This was 26 hours ago, haven't heard from CS yet, the booking is still there in my calendar, and I pushed 12 hours ago.


I find this unacceptable. I just know that if I go ahead and cancel, and then ask CS to make sure this does not count as one of my 3 penalty free cancellations, they will for sure tell me they are "unable to do that afterwards". 


I turned on IB for the first time a few weeks ago (before the Winter release).

Thus far it has not created that many more views to my ad. But it has given me 2 bookings;

Nr 1 was from a guest who had one positive (well, it was rather short and neutral, really)  review as a guest - but two horrible ones as a host. One of which started with "Avoid at any cost, cleanliness totally unfit for a stay"...

Nr 2 is this one - a guest that should not have been able to IB.


So far I am very unimpressed with IB, I must say.

And one thing is for sure: Unless I wake up tomorrow morning and CS have handled this matter in a satisfactory way, I am turning IB off again. For good.



No trips yet.JPG

10 Replies 10
Level 10
Stockholm County, Sweden



So I could not help myself, and went and checked if this guest (who was able to IB my listing, with "no trips yet"), does now have any reviews.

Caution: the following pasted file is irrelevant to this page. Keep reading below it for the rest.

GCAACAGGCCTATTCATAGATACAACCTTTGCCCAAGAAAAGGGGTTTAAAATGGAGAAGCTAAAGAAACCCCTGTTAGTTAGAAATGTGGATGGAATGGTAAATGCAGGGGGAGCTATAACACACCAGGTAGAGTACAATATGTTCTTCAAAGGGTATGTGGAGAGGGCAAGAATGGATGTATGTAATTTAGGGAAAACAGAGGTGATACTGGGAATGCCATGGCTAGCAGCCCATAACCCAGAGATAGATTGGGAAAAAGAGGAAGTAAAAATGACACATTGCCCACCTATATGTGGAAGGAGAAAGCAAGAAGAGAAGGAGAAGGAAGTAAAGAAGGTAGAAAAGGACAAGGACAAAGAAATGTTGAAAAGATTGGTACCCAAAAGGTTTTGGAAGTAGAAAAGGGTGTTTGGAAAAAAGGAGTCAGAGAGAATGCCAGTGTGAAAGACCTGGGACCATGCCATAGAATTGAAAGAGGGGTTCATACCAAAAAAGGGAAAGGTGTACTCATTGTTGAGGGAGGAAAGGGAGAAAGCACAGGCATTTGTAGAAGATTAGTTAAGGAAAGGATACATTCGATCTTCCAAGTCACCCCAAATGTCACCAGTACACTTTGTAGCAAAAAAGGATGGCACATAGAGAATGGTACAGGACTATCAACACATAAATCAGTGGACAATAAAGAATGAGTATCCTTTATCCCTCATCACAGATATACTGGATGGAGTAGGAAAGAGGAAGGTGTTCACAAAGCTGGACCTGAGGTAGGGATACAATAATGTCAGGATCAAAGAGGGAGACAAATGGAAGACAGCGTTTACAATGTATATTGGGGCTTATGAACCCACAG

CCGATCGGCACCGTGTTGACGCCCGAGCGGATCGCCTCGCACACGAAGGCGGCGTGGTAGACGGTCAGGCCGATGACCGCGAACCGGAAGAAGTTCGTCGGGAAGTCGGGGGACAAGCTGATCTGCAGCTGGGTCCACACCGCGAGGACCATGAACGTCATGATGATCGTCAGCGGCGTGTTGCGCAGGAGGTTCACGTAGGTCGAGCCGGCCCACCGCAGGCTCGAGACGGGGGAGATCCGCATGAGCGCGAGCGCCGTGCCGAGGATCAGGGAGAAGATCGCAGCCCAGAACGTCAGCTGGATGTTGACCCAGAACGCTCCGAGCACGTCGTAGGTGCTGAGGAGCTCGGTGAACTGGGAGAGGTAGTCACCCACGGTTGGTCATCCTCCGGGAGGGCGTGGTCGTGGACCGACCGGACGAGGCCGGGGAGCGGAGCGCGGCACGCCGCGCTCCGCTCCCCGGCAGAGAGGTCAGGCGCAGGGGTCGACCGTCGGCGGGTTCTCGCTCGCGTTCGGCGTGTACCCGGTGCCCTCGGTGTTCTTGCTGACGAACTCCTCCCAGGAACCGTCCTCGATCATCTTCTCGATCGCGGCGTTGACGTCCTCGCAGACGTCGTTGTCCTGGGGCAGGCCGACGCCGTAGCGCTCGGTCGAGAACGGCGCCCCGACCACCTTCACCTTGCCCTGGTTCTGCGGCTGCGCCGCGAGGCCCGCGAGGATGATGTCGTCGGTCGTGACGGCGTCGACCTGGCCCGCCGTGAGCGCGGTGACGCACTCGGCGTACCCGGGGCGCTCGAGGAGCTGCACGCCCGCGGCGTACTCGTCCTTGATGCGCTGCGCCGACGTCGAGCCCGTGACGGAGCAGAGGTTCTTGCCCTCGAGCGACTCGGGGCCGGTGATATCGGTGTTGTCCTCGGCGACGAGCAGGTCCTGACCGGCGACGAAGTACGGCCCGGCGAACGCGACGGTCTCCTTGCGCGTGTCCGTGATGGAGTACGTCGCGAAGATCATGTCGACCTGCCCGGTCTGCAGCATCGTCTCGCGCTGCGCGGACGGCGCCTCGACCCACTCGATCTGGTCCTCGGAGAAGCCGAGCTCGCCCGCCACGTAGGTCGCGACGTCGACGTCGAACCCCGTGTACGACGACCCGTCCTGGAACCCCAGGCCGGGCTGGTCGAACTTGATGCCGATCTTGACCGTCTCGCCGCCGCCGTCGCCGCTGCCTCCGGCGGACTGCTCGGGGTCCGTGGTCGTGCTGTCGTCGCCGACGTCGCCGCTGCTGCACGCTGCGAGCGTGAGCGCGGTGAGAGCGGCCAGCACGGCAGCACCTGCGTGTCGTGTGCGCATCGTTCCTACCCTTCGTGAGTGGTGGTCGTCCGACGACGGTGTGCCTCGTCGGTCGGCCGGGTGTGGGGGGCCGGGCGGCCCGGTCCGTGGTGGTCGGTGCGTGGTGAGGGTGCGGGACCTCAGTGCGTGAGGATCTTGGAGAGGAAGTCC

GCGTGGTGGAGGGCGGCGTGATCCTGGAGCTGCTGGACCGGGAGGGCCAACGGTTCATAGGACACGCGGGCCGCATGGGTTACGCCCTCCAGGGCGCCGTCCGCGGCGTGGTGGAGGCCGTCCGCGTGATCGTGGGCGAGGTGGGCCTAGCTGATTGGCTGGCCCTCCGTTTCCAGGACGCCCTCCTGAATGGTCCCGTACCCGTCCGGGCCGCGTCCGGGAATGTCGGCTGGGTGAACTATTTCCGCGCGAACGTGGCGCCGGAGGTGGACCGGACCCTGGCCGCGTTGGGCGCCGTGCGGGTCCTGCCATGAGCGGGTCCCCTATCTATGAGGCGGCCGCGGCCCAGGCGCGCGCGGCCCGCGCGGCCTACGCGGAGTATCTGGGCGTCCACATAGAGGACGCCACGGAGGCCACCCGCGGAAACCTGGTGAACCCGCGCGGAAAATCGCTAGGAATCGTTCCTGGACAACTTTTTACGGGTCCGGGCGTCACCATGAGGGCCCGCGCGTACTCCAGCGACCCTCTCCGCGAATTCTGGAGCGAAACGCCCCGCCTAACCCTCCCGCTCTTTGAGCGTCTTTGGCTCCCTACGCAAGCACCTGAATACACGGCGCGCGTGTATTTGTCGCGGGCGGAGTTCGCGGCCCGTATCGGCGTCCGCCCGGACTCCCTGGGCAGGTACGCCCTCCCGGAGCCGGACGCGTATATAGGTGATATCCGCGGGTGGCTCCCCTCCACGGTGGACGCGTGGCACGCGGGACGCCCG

And he does. Apparently he has had 3 stays, all in guest houses/suites, all in December.

2 out of 3 stays in the same listing. His average ratings:



2 of the written reviews look OK, nothing alarming - although very short.

The 3rd review has no text.


1 host gives him 2 "what went well"s:  Neat & Tidy, and Took Care Of Garbage.

1 hosts gives only 1: Always Responded - but she also gave him a "what went wrong": Ruined Bedlinens.

1 hosts wrote a nice enough comment, but no "what went well/wrong"s.


And based on the above average ratings, I think he must have been marked down by at least 2 hosts on both Cleanliness and House Rules? Unless Airbnb would round down from 3,67 to 3,5.


Since I have a tendency to "stalk" 😉 I also went and checked what kind of reviews he leaves. 


For his first stay, he simply left this:


For the 2nd one (with the same host, and where he ruined bedlinens), he left no comment.


But for the 3rd and last one, he wrote one sentence (steep learning curve here...), saying they had a good time and hoped to return sometime.